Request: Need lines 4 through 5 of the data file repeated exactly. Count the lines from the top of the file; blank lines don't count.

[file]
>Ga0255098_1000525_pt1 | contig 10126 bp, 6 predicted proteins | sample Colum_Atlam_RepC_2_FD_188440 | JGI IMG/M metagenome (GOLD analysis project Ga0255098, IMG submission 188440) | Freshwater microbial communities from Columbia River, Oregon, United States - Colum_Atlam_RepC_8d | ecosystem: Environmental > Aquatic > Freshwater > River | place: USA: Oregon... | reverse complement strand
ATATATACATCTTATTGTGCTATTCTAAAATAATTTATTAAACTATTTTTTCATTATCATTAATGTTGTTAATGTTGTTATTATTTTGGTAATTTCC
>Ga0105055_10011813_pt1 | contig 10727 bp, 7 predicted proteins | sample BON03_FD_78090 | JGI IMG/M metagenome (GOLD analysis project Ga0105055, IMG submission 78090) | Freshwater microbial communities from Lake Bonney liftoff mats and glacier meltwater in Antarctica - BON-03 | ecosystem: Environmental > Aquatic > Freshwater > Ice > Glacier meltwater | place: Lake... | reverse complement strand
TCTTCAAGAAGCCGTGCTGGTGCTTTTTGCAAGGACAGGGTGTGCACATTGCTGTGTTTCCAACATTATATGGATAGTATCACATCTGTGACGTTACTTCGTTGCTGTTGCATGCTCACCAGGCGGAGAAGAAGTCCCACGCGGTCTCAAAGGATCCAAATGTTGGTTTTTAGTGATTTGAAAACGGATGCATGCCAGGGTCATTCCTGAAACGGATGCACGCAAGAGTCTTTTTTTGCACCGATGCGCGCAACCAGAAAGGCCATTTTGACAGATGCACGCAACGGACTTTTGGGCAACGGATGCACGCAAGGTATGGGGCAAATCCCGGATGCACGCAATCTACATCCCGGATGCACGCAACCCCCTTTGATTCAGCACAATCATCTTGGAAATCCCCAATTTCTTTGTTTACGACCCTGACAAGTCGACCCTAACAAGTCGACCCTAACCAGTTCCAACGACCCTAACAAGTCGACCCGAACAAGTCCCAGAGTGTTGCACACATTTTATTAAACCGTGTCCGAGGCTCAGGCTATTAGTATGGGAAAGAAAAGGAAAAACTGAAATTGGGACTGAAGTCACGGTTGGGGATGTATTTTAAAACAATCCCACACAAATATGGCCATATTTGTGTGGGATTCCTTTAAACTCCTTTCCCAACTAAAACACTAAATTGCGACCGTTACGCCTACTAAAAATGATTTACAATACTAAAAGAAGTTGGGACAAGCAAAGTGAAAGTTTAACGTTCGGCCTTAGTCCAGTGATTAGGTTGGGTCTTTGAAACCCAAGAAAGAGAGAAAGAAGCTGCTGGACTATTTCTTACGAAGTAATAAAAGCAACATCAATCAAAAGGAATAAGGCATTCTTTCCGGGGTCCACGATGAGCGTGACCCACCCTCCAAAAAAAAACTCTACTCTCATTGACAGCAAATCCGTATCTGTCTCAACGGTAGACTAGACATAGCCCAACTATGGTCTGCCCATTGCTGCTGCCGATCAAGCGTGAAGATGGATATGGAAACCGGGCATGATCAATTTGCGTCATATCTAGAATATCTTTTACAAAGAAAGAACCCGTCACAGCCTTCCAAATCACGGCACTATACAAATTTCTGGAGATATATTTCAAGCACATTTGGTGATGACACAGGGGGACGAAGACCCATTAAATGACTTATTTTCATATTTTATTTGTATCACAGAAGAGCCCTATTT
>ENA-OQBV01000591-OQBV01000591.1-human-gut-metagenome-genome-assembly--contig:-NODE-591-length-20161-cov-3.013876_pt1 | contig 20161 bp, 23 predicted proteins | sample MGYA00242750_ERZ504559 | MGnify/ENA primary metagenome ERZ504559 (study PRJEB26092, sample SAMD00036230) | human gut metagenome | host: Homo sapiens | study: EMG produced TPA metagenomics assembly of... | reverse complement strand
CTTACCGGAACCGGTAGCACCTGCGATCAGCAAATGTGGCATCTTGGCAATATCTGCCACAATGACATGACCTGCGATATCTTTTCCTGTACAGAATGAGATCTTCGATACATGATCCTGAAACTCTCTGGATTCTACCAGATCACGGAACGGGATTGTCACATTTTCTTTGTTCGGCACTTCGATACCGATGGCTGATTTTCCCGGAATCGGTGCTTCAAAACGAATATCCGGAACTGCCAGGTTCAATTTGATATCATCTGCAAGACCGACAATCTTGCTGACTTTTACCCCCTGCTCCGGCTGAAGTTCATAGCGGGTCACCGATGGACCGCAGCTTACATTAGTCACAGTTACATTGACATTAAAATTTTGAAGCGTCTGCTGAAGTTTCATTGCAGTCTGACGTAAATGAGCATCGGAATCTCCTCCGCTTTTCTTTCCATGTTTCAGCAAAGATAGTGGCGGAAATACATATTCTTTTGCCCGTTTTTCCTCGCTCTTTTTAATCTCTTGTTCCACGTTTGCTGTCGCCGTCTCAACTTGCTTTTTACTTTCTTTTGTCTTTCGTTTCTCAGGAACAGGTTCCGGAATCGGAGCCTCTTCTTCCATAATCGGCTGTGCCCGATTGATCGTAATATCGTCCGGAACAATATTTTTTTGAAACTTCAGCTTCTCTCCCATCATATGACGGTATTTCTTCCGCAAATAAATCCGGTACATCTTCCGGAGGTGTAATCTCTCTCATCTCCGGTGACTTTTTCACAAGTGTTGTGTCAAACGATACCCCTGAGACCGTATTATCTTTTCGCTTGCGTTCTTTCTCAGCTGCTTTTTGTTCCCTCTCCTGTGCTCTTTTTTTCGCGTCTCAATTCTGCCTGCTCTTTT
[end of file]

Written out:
TCTTCAAGAAGCCGTGCTGGTGCTTTTTGCAAGGACAGGGTGTGCACATTGCTGTGTTTCCAACATTATATGGATAGTATCACATCTGTGACGTTACTTCGTTGCTGTTGCATGCTCACCAGGCGGAGAAGAAGTCCCACGCGGTCTCAAAGGATCCAAATGTTGGTTTTTAGTGATTTGAAAACGGATGCATGCCAGGGTCATTCCTGAAACGGATGCACGCAAGAGTCTTTTTTTGCACCGATGCGCGCAACCAGAAAGGCCATTTTGACAGATGCACGCAACGGACTTTTGGGCAACGGATGCACGCAAGGTATGGGGCAAATCCCGGATGCACGCAATCTACATCCCGGATGCACGCAACCCCCTTTGATTCAGCACAATCATCTTGGAAATCCCCAATTTCTTTGTTTACGACCCTGACAAGTCGACCCTAACAAGTCGACCCTAACCAGTTCCAACGACCCTAACAAGTCGACCCGAACAAGTCCCAGAGTGTTGCACACATTTTATTAAACCGTGTCCGAGGCTCAGGCTATTAGTATGGGAAAGAAAAGGAAAAACTGAAATTGGGACTGAAGTCACGGTTGGGGATGTATTTTAAAACAATCCCACACAAATATGGCCATATTTGTGTGGGATTCCTTTAAACTCCTTTCCCAACTAAAACACTAAATTGCGACCGTTACGCCTACTAAAAATGATTTACAATACTAAAAGAAGTTGGGACAAGCAAAGTGAAAGTTTAACGTTCGGCCTTAGTCCAGTGATTAGGTTGGGTCTTTGAAACCCAAGAAAGAGAGAAAGAAGCTGCTGGACTATTTCTTACGAAGTAATAAAAGCAACATCAATCAAAAGGAATAAGGCATTCTTTCCGGGGTCCACGATGAGCGTGACCCACCCTCCAAAAAAAAACTCTACTCTCATTGACAGCAAATCCGTATCTGTCTCAACGGTAGACTAGACATAGCCCAACTATGGTCTGCCCATTGCTGCTGCCGATCAAGCGTGAAGATGGATATGGAAACCGGGCATGATCAATTTGCGTCATATCTAGAATATCTTTTACAAAGAAAGAACCCGTCACAGCCTTCCAAATCACGGCACTATACAAATTTCTGGAGATATATTTCAAGCACATTTGGTGATGACACAGGGGGACGAAGACCCATTAAATGACTTATTTTCATATTTTATTTGTATCACAGAAGAGCCCTATTT
>ENA-OQBV01000591-OQBV01000591.1-human-gut-metagenome-genome-assembly--contig:-NODE-591-length-20161-cov-3.013876_pt1 | contig 20161 bp, 23 predicted proteins | sample MGYA00242750_ERZ504559 | MGnify/ENA primary metagenome ERZ504559 (study PRJEB26092, sample SAMD00036230) | human gut metagenome | host: Homo sapiens | study: EMG produced TPA metagenomics assembly of... | reverse complement strand